“I have to show you something. Come over here when you get off.”
“That’s after midnight.”
“Just do it.”
“Where am I going?” I asked, though I had no intention of doing what she wanted.
Abby will be awarding an eCopy of The Secret Letters to 3 randomly drawn winners via rafflecopter during the tour.
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Choose a character to represent each of the four seasons (and why).
What a great question! It’s funny how sections of The Secret Letters correspond to the elements (earth, air, fire, and water), and it takes place over the course of a year, so events occur in each season, but I never thought about choosing a character for each season. But it works perfectly! Here we go.
The novel begins with a funeral: Julie Barlow’s mother Cynthia has just died, and it’s not clear how Julie and her siblings are going to function without her, especially Ricky, the “baby” (though he’s thirty), who can’t seem to do anything for himself. It’s a wintry scene where everything familiar has died and life seems hopeless. The Winter character here is Cynthia: although she’s gone, her memory casts a cold, dark shadow on the lives of her children.
The Spring character is definitely Ricky: he’s adorable, but not the sharpest tack in the box, so he views everything with incurable optimism. It’s obvious to his sisters that he thinks he’s going to be able to go on living in Cynthia’s house, but the plan is to sell it and split the proceeds. But Ricky lives in a dream world. “Where’s my dream world?” Julie’s sister Pam asks. Julie tells her that Ricky gets to have a dream world because he’s the baby. For him, it’s always spring, and hope springs eternal.
The Summer character is Pam. Blond and confident, she’s full of energy, able to work full-time as a lawyer but somehow find time to tend bar at the restaurant that Julie opens on Main Street. Like the summer sun, she warms the lives of those around her, though if they cross her, they may experience an unpleasant degree of heat.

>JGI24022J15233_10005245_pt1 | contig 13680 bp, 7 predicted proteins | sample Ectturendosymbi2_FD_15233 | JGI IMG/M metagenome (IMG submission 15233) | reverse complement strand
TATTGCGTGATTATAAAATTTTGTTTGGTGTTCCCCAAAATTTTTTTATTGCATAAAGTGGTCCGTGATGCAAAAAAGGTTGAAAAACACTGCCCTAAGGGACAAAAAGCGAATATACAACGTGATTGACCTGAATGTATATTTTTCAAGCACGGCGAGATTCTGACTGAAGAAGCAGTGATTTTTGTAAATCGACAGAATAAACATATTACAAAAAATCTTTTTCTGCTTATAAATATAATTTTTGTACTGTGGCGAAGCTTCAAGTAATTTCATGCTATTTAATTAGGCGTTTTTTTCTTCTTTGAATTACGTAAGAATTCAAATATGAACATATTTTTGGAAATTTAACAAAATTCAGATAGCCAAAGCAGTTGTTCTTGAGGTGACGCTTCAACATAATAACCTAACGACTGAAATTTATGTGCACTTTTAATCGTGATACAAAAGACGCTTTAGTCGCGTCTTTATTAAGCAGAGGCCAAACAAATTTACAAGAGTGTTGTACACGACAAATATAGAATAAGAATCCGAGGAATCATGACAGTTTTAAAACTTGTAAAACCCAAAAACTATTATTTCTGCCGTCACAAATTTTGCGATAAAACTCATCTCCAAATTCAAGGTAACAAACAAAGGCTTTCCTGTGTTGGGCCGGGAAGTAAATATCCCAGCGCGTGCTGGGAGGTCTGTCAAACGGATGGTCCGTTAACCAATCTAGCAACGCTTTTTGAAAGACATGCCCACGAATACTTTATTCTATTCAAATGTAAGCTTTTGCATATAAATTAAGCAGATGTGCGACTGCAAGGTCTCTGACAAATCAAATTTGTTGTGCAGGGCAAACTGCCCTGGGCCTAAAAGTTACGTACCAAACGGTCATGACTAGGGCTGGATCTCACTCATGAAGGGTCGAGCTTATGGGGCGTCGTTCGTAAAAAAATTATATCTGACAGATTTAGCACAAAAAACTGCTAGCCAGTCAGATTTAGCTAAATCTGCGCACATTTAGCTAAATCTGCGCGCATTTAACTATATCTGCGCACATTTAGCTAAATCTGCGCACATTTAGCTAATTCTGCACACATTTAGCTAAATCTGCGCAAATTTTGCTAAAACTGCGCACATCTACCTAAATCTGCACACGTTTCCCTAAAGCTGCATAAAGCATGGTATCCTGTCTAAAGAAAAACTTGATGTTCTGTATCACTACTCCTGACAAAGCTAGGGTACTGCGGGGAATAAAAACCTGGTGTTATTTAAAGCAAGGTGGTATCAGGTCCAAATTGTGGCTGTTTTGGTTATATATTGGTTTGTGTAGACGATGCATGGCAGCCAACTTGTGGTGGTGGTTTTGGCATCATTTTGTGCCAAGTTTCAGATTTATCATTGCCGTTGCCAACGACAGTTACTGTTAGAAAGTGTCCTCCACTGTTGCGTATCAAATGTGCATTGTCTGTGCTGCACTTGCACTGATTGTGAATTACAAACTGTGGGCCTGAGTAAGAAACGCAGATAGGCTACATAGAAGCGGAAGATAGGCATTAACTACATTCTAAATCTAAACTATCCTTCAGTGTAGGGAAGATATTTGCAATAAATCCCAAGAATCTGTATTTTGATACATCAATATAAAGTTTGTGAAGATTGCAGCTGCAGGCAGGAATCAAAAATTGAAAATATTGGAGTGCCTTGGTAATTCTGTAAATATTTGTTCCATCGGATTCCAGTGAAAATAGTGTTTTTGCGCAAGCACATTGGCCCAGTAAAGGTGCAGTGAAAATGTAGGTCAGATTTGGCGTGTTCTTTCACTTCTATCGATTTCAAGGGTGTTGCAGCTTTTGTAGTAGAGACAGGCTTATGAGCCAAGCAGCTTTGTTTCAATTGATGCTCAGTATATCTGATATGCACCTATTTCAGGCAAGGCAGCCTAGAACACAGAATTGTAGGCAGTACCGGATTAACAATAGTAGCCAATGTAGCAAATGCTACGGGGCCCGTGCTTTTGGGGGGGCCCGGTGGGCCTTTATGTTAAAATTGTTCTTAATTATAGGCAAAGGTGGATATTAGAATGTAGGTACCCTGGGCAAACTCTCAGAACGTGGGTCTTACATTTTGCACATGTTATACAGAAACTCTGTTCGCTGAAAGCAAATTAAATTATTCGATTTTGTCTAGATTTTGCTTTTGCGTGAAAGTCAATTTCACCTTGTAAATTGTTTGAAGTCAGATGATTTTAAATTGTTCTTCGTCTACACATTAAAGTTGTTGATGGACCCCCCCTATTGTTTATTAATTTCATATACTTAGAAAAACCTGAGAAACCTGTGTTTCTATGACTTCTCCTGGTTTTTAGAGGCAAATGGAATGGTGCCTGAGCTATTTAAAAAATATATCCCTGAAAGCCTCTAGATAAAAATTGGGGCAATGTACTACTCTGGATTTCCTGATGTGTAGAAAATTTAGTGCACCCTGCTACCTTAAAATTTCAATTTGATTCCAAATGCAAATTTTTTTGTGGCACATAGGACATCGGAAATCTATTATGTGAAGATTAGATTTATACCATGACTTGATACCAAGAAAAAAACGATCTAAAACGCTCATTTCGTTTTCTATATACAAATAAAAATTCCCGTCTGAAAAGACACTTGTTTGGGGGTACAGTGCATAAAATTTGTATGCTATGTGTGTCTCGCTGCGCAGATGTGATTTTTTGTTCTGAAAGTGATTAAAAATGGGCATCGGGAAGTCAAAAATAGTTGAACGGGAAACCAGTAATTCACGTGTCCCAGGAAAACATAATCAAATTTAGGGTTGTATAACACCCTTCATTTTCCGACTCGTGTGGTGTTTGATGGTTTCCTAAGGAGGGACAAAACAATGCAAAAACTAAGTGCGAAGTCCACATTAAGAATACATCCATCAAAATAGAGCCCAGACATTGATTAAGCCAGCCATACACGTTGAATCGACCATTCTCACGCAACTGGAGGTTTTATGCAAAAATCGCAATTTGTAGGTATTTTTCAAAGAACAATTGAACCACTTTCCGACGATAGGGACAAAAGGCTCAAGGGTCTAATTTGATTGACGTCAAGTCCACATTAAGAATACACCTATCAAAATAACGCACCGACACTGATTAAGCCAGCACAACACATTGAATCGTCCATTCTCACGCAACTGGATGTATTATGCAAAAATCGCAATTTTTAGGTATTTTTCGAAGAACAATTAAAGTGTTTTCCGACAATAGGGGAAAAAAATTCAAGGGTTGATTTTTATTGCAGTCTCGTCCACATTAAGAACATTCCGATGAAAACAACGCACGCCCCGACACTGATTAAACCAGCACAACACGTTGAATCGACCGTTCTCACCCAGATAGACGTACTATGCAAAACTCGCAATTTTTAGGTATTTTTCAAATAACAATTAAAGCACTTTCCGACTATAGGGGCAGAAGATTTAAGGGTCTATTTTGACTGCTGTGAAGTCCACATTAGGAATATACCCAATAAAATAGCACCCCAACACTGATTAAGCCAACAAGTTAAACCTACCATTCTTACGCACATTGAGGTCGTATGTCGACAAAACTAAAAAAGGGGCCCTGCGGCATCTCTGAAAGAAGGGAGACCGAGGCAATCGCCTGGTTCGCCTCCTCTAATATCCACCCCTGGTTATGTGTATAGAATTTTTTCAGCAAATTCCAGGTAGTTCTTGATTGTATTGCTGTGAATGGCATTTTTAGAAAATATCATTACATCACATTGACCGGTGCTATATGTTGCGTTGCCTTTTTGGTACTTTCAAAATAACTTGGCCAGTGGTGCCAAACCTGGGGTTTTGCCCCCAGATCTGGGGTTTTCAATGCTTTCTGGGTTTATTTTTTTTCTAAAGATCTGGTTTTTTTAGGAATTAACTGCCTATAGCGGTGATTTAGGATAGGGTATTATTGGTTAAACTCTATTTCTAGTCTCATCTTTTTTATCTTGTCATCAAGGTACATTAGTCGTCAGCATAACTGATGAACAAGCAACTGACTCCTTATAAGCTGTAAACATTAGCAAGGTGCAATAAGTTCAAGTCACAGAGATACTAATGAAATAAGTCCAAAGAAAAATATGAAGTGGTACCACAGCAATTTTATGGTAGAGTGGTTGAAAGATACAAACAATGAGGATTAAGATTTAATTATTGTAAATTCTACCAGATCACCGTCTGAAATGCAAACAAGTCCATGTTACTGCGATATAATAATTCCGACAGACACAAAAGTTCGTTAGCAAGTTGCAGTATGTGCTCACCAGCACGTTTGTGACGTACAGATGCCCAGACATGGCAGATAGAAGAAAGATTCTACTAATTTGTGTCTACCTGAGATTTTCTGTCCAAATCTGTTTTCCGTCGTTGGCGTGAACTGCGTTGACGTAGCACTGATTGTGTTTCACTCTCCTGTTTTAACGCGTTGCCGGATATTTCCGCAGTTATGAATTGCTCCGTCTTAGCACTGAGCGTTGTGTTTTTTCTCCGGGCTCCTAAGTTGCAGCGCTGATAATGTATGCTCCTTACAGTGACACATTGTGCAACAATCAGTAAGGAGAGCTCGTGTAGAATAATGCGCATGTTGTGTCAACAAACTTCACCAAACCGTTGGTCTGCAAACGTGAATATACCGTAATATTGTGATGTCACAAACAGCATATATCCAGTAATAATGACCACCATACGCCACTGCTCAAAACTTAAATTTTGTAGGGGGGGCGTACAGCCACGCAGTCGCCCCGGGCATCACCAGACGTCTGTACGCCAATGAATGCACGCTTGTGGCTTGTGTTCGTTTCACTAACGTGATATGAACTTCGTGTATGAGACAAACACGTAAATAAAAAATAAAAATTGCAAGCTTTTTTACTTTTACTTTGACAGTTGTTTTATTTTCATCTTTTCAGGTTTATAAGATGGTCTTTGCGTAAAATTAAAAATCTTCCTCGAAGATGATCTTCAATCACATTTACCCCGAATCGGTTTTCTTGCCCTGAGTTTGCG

The Fall character is Julie, the narrator. She’s aware of the many losses in her life—her mother, her stepfather, and her twin brother Donny, who died twenty years before in a motorcycle accident. She’s aware of the changes to her town, where farmers’ meadows have been turned into fields of townhouses and her old schoolhouse is now condos. She understands that things have to change—people die, leaves fall, inevitably, her mother’s house will be sold, and she will have to let go of life as she’s known it so far. But she doesn’t have to be happy about that. Yet at the same time, she’s aware that changes lead to opportunities, and when she opens her restaurant, she is confident she can make something positive out of all her losses. But can she?
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AUTHOR Bio and Links:
Abby Bardi is the author of THE BOOK OF FRED. She grew up in Chicago, went to college in California, then spent a decade teaching English in Japan and England. She currently teaches at a college in Maryland and lives in historic Ellicott City with her husband and dog.